Faulkner thus adds, or is provided with, an additional motive element of romantic rivalry for the scenes that are the real material of "Turnabout" and the stuff that must have attracted Hawks to the story. Cooper and Young, the latter seconded by Tone and the former by Roscoe Karns, engage in a contest of one-upmanship, debating whose is the braver work in the war. While Cooper bombs cities, Young and Tone operate a torpedo boat that doesn't fire torpedoes but guides them -- hauls them, really, toward their targets. Young gets a plane ride, Cooper a boat ride; each is impressed. The sea scenes are somewhat more convincing, Hawks's setbound planes lacking the scale and mobility of later fakery in films like Too Hot to Handle. Through editing and simple directorial persistence Hawks manages to give these scenes some dramatic momentum. Hawks was also obviously enthused by scenes of barracks camaraderie, the great sport of First World Warriors during their downtime being the training and matching of fighting cockroaches. But there is nothing Hawksian, and hardly anything Faulknerian, about the wrap-up. Would either of them have assumed on their own that once Cooper returned from the presumptive dead that either he or Young must die the big death? Yet audiences and/or producers assumed just that, and so did our creators. So Young gets blinded in battle. By movie rules that means that Crawford will give up any further thought of Cooper to take care of Young, while Young will not want to be a burden to her, as he imagines a blind man must be. He convinces Tone to take him out for one more mission, while Cooper, learning of Young's adventure, rushes his plane into the air to pretty much watch as a mishap with the torpedo boat's firing mechanism, to describe it generously, compels Tone to take on a suicide mission. Following movie rules himself, he's going to spare Young by tossing him overboard, but this is the moment Young has been waiting for, so rather than take a dive he wraps himself around Tone (some scholars see subtext in "Turnabout," but some people see subtext everywhere) and together the buddies send a shipload of Heinies to Valhalla, blowing Crawford a clear path to her romantic reunion with Cooper.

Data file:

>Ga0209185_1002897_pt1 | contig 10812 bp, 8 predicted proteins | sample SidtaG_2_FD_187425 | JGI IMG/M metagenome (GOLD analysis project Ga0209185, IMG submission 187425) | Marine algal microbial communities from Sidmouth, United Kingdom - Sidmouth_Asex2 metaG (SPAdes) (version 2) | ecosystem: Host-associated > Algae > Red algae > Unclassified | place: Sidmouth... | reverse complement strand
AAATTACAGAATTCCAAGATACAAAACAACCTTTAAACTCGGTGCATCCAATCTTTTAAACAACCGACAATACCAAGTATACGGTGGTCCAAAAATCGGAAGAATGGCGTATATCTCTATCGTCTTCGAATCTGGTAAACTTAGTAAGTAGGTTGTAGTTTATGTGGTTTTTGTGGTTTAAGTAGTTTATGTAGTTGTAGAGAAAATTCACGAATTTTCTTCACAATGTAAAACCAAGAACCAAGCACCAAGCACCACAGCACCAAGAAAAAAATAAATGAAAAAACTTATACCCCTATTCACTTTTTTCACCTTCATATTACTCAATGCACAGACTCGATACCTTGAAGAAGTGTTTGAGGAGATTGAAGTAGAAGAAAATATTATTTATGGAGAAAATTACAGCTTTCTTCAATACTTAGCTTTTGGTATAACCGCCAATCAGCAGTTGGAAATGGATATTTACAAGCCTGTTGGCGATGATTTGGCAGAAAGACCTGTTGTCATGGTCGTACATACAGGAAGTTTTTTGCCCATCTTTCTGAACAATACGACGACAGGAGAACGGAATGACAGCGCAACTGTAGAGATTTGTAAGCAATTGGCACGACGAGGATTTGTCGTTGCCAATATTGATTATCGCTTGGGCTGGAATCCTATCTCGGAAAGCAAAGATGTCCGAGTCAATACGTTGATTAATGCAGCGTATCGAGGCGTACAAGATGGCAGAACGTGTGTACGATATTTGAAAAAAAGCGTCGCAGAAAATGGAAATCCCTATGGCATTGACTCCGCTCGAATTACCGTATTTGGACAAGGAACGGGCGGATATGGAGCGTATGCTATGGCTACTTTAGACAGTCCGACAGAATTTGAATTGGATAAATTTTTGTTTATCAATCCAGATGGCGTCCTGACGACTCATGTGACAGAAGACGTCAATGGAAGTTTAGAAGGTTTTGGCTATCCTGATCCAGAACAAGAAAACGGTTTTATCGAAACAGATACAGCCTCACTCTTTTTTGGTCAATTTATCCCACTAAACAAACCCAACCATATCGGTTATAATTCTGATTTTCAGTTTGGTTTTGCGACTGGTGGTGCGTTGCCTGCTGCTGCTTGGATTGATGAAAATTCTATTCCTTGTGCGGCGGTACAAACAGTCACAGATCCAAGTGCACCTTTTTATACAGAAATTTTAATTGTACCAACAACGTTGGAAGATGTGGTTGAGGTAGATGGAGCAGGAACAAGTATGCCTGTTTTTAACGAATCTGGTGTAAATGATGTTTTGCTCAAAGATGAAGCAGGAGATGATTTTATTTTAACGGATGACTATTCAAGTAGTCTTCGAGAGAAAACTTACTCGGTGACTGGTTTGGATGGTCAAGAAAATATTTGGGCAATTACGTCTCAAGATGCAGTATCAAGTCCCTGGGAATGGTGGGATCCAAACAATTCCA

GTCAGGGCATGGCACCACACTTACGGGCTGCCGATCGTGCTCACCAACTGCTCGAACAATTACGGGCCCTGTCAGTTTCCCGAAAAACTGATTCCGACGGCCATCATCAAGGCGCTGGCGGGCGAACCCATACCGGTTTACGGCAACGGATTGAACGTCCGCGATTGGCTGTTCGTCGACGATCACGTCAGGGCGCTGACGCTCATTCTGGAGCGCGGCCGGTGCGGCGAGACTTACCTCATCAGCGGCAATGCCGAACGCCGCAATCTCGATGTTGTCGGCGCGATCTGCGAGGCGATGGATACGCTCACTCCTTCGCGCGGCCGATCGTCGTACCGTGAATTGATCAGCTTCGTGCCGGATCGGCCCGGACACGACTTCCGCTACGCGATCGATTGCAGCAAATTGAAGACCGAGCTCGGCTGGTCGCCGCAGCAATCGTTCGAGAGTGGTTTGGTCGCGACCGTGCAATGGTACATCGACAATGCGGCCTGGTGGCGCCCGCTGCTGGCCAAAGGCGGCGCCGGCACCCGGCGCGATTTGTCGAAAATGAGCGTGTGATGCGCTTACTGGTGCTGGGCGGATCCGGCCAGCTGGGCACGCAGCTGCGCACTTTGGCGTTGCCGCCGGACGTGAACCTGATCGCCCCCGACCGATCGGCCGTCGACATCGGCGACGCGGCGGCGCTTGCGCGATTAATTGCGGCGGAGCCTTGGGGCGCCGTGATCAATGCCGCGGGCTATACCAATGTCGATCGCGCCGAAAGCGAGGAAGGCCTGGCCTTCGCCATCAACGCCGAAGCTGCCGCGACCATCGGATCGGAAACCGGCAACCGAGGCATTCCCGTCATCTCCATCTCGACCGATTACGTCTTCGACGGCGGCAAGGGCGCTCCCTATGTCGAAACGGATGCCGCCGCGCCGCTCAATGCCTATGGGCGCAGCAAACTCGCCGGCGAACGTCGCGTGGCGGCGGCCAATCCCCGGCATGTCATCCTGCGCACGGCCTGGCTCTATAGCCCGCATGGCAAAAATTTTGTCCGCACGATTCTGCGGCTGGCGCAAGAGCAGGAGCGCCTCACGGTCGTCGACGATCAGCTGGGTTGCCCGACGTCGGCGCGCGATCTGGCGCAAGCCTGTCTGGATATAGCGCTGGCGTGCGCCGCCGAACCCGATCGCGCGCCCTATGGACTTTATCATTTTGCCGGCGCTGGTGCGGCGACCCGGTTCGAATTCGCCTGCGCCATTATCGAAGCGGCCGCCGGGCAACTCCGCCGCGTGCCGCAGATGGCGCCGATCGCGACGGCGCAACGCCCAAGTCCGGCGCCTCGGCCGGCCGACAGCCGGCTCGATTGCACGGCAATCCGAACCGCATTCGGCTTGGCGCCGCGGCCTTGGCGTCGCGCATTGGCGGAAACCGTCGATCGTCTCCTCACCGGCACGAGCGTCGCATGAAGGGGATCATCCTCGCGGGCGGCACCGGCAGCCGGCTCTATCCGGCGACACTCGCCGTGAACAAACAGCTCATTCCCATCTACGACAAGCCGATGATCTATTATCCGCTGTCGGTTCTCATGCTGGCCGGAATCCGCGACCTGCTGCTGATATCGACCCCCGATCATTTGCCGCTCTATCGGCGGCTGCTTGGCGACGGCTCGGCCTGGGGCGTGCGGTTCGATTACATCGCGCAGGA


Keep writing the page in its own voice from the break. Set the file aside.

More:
Faulkner would return to themes of flying in his novel Pylon, adapted by Douglas Sirk during Faulker's second round of celebrity as The Tarnished Angels, and to themes of World War I in A Fable, infamous during his lifetime as an overhyped pretentious post-Nobel dud. Hawks hooked up with him next for another war picture, 1936's The Road to Glory. Their best-loved collaborations are To Have and Have Not and their Raymond Chandler adaptation, The Big Sleep, for which they and co-writer Leigh Brackett, according to legend, had to ask Chandler whodunit, in vain. Later, Hawks identified Faulkner as the perfect man to write an Ancient Egyptian epic -- the idea hadn't occurred to Norman Mailer yet -- and the end product, Land of the Pharaohs, reached DVD as a "Cult Camp Classic." Today We Live was the only time Hawks adapted his friend's own work, which is probably a good thing for both men's reputations, which were better off when this film was more thoroughly forgotten.